Alymamah Rashed, When I Collected Your Scattered Love (Ripple in Water), 2020. Watercolour on paper, 127 x 276.9 cm

Tabari Artspace presents Kuwaiti surrealist painter, Alymamah Rashed’s solo exhibition.

Rashed draws from regional folklore and the rapid social shifts that she has witnessed such as the modernisation and industrialisation of the Gulf region, she negotiates readings of Islamic philosophy and poetry, and ornamentation and the every day banal objects that she encounters. Her gestural, surrealist paintings harness self-portraiture to investigate the complexities of identity in the post-internet generation.

Alymamah Rashed, Without You Tonight, 2019. Watercolour on paper, 48.3 x 33 cm
Alymamah Rashed, Without You Tonight, 2019. Watercolour on paper, 48.3 x 33 cm

Rashed understands herself as a multifaceted being, the various elements that comprise her persona flow out into the different realms that she emits onto her canvas: the earth-bound (the mind and the fleshed body), the spiritual (the thobe), and a combination of the two which come to form a third space. Spirituality, specifically the notion of spiritual intelligence, has been a central tenet of Rashed’s existence, yet she understands spirituality as universal; the act of prayer is engaged with across faiths and cultures. Observing the body as a capsule of movement, through the process of prayer Rashed can transcend as she witnesses her physical and spiritual worlds conflate.

Alymamah Rashed, My Eyes Will Listen to Your Forgotten Promises, 2020. Watercolour on paper, 36.8 x 47 cm
Alymamah Rashed, My Eyes Will Listen to Your Forgotten Promises, 2020. Watercolour on paper, 36.8 x 47 cm

Like a cyborg whose physical abilities are extended beyond fixed human limitations, her figures are replicas of her own body. Invested with the power to transition, they appear magically from different timescapes, in multiple states. For Rashed, the body is a site of action, a dictator of gravity that is always in relation to an object, a space, or perhaps, another body. It learns what to reveal and conceal. The body moves and eventually orients itself according to the gravity of the space in which it breathes within.

Alymamah Rashed, Arak Kul Yawm Li’anak Tahwa Ma Katalt / I See You Everyday Because You Have Adored What You Killed , 2019. Oil on canvas, 210.8 x 96.5 cm
Alymamah Rashed, Arak Kul Yawm Li’anak Tahwa Ma Katalt / I See You Everyday Because You Have Adored What You Killed , 2019. Oil on canvas, 210.8 x 96.5 cm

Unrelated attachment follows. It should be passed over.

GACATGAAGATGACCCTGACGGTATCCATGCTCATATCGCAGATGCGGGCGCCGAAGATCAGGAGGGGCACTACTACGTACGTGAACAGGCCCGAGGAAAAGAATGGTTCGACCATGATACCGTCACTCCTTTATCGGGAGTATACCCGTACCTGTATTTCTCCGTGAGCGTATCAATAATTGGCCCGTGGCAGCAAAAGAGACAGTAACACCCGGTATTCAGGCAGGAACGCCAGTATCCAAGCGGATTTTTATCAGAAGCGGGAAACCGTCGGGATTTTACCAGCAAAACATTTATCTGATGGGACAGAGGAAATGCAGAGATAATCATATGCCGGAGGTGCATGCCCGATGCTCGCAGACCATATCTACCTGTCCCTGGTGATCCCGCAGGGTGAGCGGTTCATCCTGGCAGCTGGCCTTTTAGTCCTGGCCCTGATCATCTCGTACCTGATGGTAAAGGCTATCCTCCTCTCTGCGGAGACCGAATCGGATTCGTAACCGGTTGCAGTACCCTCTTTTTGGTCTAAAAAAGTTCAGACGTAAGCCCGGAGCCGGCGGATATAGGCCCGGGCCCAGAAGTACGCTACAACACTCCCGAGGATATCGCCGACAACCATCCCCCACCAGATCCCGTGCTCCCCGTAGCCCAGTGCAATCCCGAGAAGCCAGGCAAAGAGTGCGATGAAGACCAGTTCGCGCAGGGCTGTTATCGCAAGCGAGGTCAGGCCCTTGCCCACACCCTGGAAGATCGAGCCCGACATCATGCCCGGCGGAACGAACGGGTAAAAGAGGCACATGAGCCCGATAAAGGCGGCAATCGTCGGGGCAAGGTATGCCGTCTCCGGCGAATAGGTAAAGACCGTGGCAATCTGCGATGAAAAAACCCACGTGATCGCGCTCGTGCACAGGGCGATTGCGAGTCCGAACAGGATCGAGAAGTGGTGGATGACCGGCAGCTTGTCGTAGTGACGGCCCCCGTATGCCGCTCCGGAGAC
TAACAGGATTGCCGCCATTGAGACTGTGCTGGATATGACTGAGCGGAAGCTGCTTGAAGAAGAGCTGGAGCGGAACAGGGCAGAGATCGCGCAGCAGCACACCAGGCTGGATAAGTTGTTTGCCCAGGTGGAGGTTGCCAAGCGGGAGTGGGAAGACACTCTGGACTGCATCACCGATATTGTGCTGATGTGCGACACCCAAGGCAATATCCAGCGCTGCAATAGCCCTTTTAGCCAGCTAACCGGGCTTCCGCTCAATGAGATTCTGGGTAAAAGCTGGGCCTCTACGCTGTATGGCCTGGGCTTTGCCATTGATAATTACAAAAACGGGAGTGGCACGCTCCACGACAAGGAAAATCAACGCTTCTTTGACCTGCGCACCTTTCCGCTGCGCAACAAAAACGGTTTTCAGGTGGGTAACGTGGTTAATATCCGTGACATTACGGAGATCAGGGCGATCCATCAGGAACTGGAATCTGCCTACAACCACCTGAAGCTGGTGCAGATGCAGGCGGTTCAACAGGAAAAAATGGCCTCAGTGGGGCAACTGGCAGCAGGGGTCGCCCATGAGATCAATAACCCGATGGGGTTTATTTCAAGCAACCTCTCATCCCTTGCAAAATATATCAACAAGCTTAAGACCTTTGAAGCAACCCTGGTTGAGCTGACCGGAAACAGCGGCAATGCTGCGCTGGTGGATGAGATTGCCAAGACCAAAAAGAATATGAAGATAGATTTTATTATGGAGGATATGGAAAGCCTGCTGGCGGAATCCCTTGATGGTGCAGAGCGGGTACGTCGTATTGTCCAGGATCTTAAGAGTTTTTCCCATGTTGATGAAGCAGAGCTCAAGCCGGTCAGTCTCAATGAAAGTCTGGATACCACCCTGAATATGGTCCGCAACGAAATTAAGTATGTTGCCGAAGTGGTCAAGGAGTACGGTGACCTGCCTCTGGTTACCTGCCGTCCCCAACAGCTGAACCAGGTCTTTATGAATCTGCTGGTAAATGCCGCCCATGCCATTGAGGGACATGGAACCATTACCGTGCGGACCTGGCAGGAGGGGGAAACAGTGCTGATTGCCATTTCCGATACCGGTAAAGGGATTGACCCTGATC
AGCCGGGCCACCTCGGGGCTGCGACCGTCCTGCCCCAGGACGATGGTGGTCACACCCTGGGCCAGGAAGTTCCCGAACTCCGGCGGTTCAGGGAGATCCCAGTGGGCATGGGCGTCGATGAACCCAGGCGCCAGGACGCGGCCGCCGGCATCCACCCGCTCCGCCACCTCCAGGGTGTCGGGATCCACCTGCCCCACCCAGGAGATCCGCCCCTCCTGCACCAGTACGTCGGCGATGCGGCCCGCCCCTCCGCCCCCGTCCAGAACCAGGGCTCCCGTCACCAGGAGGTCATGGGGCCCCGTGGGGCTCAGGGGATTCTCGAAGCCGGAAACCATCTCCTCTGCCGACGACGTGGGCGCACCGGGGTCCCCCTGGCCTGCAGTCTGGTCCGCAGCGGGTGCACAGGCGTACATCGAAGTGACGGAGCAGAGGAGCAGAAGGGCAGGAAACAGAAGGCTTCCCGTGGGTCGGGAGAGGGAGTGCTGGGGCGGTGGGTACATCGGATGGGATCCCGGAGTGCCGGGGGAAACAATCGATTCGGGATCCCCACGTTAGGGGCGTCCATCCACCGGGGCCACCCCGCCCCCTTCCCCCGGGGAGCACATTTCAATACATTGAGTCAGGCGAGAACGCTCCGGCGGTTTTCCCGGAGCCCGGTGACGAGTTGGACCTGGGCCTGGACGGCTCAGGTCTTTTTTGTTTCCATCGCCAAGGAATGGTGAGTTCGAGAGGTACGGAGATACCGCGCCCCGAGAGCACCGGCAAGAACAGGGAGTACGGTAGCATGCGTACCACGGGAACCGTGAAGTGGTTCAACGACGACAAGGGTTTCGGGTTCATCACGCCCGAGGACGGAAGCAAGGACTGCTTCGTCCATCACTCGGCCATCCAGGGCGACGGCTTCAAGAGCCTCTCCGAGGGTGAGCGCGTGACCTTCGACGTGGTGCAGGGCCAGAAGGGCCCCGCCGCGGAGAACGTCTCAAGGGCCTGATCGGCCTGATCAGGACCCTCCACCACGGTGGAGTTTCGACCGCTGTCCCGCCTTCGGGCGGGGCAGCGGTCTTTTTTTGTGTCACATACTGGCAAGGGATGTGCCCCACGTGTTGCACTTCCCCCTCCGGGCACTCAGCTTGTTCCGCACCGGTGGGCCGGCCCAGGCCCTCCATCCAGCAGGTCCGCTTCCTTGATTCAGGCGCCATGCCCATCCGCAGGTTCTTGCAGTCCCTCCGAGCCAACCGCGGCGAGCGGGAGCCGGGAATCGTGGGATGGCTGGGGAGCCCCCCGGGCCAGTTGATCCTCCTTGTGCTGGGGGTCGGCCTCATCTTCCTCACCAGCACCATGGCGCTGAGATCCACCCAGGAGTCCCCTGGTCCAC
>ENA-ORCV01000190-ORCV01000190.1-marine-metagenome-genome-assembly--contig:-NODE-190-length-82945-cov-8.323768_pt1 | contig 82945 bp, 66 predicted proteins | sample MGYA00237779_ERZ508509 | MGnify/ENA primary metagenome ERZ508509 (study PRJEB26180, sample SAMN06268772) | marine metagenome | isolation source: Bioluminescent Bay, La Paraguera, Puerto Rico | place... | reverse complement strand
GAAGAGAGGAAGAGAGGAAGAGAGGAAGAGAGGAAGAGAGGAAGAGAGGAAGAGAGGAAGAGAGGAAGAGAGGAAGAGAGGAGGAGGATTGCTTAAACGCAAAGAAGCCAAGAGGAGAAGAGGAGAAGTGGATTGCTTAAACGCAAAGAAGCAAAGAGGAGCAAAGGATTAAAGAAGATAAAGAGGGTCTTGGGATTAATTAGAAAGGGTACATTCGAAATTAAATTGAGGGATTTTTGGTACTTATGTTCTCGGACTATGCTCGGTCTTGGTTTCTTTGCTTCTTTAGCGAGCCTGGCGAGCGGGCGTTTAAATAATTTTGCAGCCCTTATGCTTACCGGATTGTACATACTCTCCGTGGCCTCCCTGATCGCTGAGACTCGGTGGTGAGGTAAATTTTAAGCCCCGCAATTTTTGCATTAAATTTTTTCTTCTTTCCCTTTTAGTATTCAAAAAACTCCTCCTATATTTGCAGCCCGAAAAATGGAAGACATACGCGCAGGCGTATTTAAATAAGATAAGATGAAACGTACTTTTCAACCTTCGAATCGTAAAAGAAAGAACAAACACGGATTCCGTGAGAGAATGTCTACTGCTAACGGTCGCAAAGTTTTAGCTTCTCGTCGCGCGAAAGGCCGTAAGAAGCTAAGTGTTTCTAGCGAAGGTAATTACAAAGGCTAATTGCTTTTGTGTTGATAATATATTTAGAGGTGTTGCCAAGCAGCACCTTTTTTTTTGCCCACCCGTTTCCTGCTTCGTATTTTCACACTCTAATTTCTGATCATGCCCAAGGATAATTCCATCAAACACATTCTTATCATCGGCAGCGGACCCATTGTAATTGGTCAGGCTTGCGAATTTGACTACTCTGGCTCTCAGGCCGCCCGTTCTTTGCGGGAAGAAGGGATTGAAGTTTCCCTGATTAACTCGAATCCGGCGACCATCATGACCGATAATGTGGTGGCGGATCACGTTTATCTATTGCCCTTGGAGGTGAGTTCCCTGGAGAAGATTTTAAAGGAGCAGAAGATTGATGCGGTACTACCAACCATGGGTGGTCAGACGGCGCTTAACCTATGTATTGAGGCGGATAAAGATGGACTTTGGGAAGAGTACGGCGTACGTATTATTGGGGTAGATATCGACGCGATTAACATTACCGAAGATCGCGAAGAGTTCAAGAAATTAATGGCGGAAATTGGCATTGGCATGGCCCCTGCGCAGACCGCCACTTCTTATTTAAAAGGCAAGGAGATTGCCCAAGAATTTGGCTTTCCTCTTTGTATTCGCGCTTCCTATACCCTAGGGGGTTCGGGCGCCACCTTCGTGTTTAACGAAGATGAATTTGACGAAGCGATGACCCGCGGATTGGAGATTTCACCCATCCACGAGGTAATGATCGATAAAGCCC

External and internal worlds unite through Rashed’s choice of colour which is typically rooted in a present sensation or immediate encounter. It is instinctive and based on a dominant emotion or a colour that she encounters in her everyday existence such as a cerulean blue school gate. When painting she attempts to envision the colour of Barzakh (a space that lays between life itself and the afterlife; a space of liminality). Rashed seeks to investigate Barzakh through colour in order to expand the spatiality or perhaps the typology in which her figures exist, and that is within the liminal. Rashed accentuates the colour and the scale of her objects, elevating their status, vibrancy and placement in order to emit their livelihood.

Alymamah Rashed, Prayer and the pink carnation ( I bloom for you), 2021. Oil on canvas, 149.9 x 302.3 cm
Alymamah Rashed, Prayer and the pink carnation ( I bloom for you), 2021. Oil on canvas, 149.9 x 302.3 cm

Referencing late Algerian modernist pioneer Baya Mahieddine’s colour-fuelled, idiosyncratic form of autobiographical portraiture, her large-scale works negotiate her female subjectivity. Rashed draws from regional folklore and the rapid social shifts that she has witnessed such as the modernisation and industrialisation of the Gulf region, she negotiates readings of Islamic philosophy and poetry, and ornamentation and the every day banal objects that she encounters.

Alymamah Rashed, I Caress My Ayn Every Now and Then, 2020. Oil on canvas, 137.2 x 223.5 cm
Alymamah Rashed, I Caress My Ayn Every Now and Then, 2020. Oil on canvas, 137.2 x 223.5 cm

The artist is inspired by the likes of Francis Bacon, Chris Ofili and the ornamentation of Matisse. Rashed’s internal world manifests in her art through icons absorbed from myriad sources including regional typographic, Persian and Afghani visual icons, Sufi poetry, philosophy and theology responding to both Plato and Muslim scholars, such as Suhrawardi, Ghazali. Her father, an academic and humanitarian and her mother, an economist with an affinity for art, design and culture, have also come to inform the artist’s multifaceted world which she dutifully relays through her art.


This information is extracted from the press release.

The exhibition is on view until the 31st of May.

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